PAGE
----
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I'm trying to get the difference between these 2 recursive strategies.

The definition I was told is the following:

Tail Recursion: A call is tail-recursive if nothing has to be done after the call returns i.e. when the call returns, the returned value is immediately returned from the calling function

Head Recursion: A call is head-recursive when the first statement of the function is the recursive call.

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    "Head recursion" isn't something I've ever heard of before. It doesn't sound like a useful concept; it's extremely rare for a recursive call to be the very first thing a function does. That precludes any sort of conditional to determine whether to execute the call and any arguments that would need to be evaluated before the function call. In some languages, it's even impossible, as the function must evaluate an expression at runtime to determine the function to recursively call. Jan 29, 2014 at 9:25
  • Googled it. Looks like the sources that use the term have a very loose definition of "head", roughly meaning before the "real work". I'm not sure why they define "head recursion" at all; they don't seem to go anywhere with the concept. It definitely isn't as useful as tail recursion. Jan 29, 2014 at 9:37
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    To differ between head recursion and everything that isn't tail recursion seems redundant.
    – Sylwester
    Jan 29, 2014 at 11:44
  • @user2357112: pardon the late reply, but the difference between head recursion and tail recursion is important in that it can have memory implications. Anything calculated before the recursive call has to be stored in a stack until the entire subsequent recursive function is calculated. Certain systems require a more memory, and hence can't recurse as deeply and may error out, for tail recursion. Head recursion simply passes the function's result forward into the next iteration of calculations, so only 1 value ever needs to be stored at a time.
    – John Smith
    Jul 24, 2018 at 21:39
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    @MichaelKupietz: You've got that backwards. Tail recursion can be optimized to eliminate indefinite call stack growth, and some functional programming languages make this mandatory. "Head recursion" needs to maintain call stack information, preventing such optimization. Jul 24, 2018 at 22:27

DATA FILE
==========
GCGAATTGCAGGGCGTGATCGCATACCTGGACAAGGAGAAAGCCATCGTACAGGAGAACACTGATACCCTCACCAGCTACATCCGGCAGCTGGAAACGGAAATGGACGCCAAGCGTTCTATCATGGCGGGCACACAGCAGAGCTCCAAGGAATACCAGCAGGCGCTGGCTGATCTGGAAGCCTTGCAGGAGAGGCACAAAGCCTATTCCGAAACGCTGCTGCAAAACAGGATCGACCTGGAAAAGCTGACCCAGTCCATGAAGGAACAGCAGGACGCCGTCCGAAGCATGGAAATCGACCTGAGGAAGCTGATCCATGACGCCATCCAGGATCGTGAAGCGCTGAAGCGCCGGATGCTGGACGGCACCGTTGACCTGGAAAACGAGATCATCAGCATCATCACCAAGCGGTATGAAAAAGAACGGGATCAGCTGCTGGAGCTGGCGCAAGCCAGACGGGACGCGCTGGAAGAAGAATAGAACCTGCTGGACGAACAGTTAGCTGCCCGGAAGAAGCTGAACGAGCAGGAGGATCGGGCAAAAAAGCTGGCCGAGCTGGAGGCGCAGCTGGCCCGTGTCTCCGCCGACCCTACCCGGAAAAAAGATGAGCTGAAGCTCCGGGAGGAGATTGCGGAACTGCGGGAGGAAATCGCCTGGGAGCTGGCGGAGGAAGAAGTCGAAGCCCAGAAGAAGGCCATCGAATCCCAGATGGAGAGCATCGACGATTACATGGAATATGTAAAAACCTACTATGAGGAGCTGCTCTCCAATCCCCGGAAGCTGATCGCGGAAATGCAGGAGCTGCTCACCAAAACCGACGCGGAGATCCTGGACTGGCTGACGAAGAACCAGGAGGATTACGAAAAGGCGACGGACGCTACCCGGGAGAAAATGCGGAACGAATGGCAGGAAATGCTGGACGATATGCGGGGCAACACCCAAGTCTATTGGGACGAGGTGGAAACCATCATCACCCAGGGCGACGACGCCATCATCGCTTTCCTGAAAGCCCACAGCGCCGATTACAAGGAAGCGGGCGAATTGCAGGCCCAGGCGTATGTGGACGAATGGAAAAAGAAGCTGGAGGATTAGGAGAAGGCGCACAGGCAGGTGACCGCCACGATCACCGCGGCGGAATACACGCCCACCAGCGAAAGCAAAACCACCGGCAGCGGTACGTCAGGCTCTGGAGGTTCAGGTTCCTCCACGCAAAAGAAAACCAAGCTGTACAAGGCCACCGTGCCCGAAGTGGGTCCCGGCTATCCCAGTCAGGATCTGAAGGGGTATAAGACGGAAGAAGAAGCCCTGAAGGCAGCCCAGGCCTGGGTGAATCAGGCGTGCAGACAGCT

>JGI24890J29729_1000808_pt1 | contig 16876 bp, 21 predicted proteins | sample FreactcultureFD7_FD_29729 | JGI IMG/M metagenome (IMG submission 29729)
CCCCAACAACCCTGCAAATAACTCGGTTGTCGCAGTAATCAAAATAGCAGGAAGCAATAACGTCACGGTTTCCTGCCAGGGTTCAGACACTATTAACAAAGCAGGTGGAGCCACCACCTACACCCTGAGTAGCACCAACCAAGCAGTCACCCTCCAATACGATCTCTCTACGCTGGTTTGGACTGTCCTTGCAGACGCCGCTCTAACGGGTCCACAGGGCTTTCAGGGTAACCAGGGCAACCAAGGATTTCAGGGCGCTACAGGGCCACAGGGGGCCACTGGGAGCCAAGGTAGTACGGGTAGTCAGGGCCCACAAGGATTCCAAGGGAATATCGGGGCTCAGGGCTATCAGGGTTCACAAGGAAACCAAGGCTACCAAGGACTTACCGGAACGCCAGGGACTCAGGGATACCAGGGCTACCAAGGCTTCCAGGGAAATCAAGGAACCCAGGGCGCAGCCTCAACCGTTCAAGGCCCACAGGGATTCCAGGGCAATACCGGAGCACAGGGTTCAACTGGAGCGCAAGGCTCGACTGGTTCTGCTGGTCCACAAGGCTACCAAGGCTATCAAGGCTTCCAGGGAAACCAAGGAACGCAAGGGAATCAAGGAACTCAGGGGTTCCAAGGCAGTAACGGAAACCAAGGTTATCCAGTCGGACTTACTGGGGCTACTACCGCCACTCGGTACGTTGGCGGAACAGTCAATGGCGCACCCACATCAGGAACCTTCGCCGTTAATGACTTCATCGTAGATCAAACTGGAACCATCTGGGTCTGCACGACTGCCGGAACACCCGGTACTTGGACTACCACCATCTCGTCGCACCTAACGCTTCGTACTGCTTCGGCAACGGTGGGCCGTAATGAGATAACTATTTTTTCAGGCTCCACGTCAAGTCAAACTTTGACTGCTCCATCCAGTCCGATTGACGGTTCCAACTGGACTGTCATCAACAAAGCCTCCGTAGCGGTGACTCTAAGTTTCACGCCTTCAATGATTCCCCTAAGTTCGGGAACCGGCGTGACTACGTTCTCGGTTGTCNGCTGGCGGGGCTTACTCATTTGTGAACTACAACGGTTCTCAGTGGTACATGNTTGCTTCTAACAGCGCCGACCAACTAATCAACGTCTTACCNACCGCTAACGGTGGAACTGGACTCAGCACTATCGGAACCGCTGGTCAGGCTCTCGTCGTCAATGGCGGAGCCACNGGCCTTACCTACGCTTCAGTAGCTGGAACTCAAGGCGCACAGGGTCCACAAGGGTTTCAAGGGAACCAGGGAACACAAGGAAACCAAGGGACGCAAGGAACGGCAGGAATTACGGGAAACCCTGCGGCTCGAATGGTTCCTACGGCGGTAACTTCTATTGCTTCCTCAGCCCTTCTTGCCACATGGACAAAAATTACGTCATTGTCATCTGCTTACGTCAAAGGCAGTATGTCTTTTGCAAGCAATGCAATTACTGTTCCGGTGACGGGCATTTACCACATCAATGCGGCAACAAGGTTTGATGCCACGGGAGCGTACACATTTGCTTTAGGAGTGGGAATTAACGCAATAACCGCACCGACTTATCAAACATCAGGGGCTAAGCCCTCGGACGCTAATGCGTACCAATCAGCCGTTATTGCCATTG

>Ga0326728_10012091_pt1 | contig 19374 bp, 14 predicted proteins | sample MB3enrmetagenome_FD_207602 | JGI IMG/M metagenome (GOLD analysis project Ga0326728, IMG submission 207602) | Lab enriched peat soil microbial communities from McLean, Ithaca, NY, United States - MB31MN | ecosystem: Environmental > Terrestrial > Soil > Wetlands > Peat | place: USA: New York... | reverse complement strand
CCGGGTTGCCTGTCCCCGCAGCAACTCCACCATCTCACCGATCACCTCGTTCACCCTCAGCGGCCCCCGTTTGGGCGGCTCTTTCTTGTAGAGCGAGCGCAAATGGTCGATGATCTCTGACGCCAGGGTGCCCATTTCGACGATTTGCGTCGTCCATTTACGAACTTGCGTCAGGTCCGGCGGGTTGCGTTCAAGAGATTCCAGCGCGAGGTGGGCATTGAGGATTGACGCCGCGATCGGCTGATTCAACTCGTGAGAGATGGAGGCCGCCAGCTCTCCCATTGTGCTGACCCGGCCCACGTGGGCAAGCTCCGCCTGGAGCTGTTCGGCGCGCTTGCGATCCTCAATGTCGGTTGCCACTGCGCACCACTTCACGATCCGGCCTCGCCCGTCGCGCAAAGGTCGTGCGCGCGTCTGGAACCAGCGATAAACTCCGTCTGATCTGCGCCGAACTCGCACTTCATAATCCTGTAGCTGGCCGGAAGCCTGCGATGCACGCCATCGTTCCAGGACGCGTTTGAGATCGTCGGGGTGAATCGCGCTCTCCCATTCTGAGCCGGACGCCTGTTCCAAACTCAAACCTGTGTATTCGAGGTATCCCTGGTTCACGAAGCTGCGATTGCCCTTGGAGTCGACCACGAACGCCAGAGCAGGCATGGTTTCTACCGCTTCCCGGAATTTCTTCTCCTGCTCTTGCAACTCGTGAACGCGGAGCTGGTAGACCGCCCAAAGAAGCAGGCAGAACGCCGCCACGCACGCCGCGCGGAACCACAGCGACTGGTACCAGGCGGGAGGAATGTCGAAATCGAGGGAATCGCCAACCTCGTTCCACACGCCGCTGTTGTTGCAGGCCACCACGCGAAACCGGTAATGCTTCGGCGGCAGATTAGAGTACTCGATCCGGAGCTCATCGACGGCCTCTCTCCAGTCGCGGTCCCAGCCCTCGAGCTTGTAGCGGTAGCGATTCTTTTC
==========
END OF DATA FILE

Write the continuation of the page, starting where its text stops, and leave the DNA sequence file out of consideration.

1 Answer 1

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In head recursion, the recursive call, when it happens, comes before other processing in the function (think of it happening at the top, or head, of the function).

In tail recursion, it’s the opposite—the processing occurs before the recursive call. Choosing between the two recursive styles may seem arbitrary, but the choice can make all the difference.

A function with a path with a single recursive call at the beginning of the path uses what is called head recursion. The factorial function of a previous exhibit uses head recursion. The first thing it does once it determines that recursion is needed is to call itself with the decremented parameter. A function with a single recursive call at the end of a path is using tail recursion. Refer this article

Example Recursion :

public void tail(int n)         |     public void head(int n)
{                               |     {
    if(n == 1)                  |         if(n == 0)
        return;                 |             return;
    else                        |         else
        System.out.println(n);  |             head(n-1);
                                |
    tail(n-1);                  |         System.out.println(n);
}                               |     }

If the recursive call occurs at the end of a method, it is called a tail recursion. The tail recursion is similar to a loop. The method executes all the statements before jumping into the next recursive call.

If the recursive call occurs at the beginning of a method, it is called a head recursion. The method saves the state before jumping into the next recursive call.

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    Umm... Tail Recursion is a seperate thing. Tail Call Optimisation is an optiisation that can be applied to tail recursion. They are not the same as implied in your first paragraph. Jan 29, 2014 at 9:21
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    Aren't these basically just the definitions the OP stated themselves?
    – Radiodef
    Jan 29, 2014 at 9:28
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    Can one put an example for head recursion ? Because in my mind, having the first line of a method immediatly calling the recursion makes an infinite loop, no ? like <code>int recurCall(int number) { int res = recurCall(number -1); ...process...; return res; }</code>.
    – Julien
    Jan 29, 2014 at 9:30
  • @Sara - I have given the difference in theory as well as with example. Look the paragraphs after the example it shows what you want. Jan 29, 2014 at 9:54
  • My Pleasure to help, Keep Smiling.. Jan 29, 2014 at 10:10

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